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The Artisan in Circle Square gets final approval, could break ground in March 2021

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Posted at 9:28 AM, Dec 05, 2020
and last updated 2020-12-05 09:28:56-05

CLEVELAND — Circle Square’s The Artisan residential building gets final approval

The large residential apartment building, The Artisan, planned for a former Cleveland Police Station got final approval from the Cleveland Planning Commission. Construction could start as early as March 2021.

The residential plans are part of a larger retail and office space development that will reshape the entire plot of land between Chester Avenue to the north, Stokes Boulevard to the east, and Euclid Avenue to the South. The fully-realized plan will eventually move the Cleveland Public Library’s MLK Jr. Branch from Stokes to Euclid, putting more residential units, the Library Lofts, on top.

The Artisan, at 10600 Chester Ave., will be on top of a parking structure and will turn the corner on to Stokes Boulevard.

Next, the project will seek final approval for the new Cleveland Public Library Branch and Library Lofts, west of Fenway Manor, on Euclid.

Once the library is relocated, future phases of the development can be constructed at the library’s current location.

Across Stokes Boulevard, developers are seeking an anchor tenant for a 13-floor, Class-A office building.

Developers will have to return to the Planning Commission for approval on the retail and streetscape pieces of the residential project, but Friday’s approval allows the building to start getting permits to start construction.

Sean O'Gorman from Fitzgerald Associates told the planning commission they expect building to take two years and that each building will be constructed to allow the existing structures to stay open.

Cooper Flats Building

Thirty apartments spread over two buildings got final approval from the Cleveland Planning Commission Friday in Duck Island.

Cooper Flats Building 1 and 2 will bring 18 and 12 apartments, respectively, to the sloping Willey Avenue, east of Columbus Road.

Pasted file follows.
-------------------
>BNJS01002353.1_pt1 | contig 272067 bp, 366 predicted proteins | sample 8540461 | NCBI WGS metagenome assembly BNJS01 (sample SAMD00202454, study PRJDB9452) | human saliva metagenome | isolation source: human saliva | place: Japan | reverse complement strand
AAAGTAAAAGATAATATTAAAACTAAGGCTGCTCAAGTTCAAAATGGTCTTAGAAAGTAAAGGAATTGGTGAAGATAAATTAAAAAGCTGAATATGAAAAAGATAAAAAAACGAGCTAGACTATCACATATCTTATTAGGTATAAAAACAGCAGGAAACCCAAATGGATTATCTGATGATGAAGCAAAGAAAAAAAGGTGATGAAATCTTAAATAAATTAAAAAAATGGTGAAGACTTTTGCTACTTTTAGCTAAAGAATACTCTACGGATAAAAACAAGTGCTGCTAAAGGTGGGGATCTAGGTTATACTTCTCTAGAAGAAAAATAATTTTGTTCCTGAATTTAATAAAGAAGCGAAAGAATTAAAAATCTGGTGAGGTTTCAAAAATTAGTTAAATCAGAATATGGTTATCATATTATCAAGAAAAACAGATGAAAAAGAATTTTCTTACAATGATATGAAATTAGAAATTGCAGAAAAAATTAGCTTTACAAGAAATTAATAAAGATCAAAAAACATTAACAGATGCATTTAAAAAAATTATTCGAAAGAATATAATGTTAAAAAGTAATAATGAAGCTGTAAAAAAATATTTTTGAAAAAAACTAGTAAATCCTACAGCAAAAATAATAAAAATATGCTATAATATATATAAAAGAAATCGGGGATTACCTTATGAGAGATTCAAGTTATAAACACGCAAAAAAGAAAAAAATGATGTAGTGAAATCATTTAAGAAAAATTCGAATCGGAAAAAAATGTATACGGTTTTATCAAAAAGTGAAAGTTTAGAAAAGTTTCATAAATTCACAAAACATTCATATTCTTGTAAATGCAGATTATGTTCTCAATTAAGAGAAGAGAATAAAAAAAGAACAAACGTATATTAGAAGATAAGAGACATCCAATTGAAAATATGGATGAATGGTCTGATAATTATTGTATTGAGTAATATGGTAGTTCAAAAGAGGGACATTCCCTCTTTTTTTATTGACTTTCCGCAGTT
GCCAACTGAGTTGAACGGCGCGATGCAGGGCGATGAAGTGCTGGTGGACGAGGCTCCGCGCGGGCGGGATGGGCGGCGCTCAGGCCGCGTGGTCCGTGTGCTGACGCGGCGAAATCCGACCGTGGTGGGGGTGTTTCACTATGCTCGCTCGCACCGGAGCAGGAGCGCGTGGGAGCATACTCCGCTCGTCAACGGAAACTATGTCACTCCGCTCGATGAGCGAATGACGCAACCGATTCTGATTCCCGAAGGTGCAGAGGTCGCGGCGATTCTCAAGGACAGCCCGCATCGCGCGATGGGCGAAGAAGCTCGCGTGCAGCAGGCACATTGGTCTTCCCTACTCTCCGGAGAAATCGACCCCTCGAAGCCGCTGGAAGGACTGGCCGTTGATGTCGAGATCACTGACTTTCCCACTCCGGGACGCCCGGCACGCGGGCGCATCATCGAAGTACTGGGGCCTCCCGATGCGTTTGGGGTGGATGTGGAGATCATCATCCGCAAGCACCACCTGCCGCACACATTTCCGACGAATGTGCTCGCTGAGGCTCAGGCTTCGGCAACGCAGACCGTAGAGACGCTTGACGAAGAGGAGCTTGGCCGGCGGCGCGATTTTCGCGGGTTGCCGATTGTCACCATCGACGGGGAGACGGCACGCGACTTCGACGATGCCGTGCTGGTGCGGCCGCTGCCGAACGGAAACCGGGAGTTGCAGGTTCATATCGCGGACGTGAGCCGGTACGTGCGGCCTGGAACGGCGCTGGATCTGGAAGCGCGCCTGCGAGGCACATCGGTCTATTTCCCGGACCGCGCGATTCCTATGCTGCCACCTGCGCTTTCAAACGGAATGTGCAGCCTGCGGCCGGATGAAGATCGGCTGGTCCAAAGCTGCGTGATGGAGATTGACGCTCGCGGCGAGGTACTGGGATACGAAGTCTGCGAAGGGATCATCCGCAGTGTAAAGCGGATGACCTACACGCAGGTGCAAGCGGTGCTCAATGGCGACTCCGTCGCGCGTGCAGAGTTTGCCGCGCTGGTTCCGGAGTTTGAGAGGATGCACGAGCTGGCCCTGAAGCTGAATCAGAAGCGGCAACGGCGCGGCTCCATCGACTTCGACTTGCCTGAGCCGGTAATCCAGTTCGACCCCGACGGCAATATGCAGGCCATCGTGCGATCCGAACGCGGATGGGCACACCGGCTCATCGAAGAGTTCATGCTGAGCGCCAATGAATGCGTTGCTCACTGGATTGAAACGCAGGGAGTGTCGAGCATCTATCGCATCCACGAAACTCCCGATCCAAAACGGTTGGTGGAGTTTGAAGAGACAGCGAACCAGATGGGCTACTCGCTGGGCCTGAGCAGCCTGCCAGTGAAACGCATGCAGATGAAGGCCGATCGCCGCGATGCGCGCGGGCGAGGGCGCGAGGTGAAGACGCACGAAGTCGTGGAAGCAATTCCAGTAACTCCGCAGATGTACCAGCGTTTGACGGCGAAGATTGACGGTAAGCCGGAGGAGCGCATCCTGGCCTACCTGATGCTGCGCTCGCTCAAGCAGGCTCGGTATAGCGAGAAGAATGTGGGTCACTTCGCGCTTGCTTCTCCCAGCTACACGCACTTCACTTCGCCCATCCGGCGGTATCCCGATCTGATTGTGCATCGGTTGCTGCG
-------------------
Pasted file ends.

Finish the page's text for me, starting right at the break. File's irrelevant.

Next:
“Duck Island has been a focus for us for years,” said developer Matt Berges. “This is a piece of Duck Island that’s been neglected and well-situated for development.”

Berges tells News 5 some of the units will be subsidized, making them more affordable for tenants to move into.

Berges says Willey is a bit of a pass through road right now, but can serve as an entryway to the community with development along the side.

The sidewalk in front the project’s 12-unit building is wider to accommodate future multi-use trails that could be built through the area. The Red-Line Greenway is expected to be completed nearby, built by the Cleveland Metroparks.

Berges normally builds single-family homes, like Berges’ West 20 and Follett project just up the hill, but Berges says he thought this specific location was better suited for apartment buildings.

Pedestrian Improvement Public Comment

The City of Cleveland and the Ohio Department of Transportation are working together to bring pedestrian safety improvements to 62 locations across Cleveland.

You can see a full list and map of the improvements here.

To help navigate the acronyms on the map, Cleveland City Planning explains:

"RRFB stands for rectangular rapid flashing beacon. These are the bright neon yellow flashers that have a pedestrian-activated push button at mid-block crosswalks to increase yielding behavior by drivers. The crosswalks aligned with the malls on Lakeside and St. Clair have RRFBs, as a local reference."

"PHB stands for pedestrian hybrid beacon, also sometimes called a HAWK (High-intensity Activated Crosswalk beacon), and is made up of red-light flashers activated when a pedestrian pushes the button to cross the street. These are used in the same way as RRFBs, but are typically reserved for roadways with higher speeds and traffic volumes."

Public Comment will be accepted through Dec. 30.

You can contact the City’s Project Engineer, Ron Mason, P.E., at (216) 664-3705 or through e-mail at rmason@city.cleveland.oh.us.

Have you ever noticed something interesting in Northeast Ohio and wondered, “Hey…what’s going on there?”

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Next time you're wondering about some building, project or piece of land, send me an email at Kevin.Barry@wews.com and I'll look into it for a possible story.

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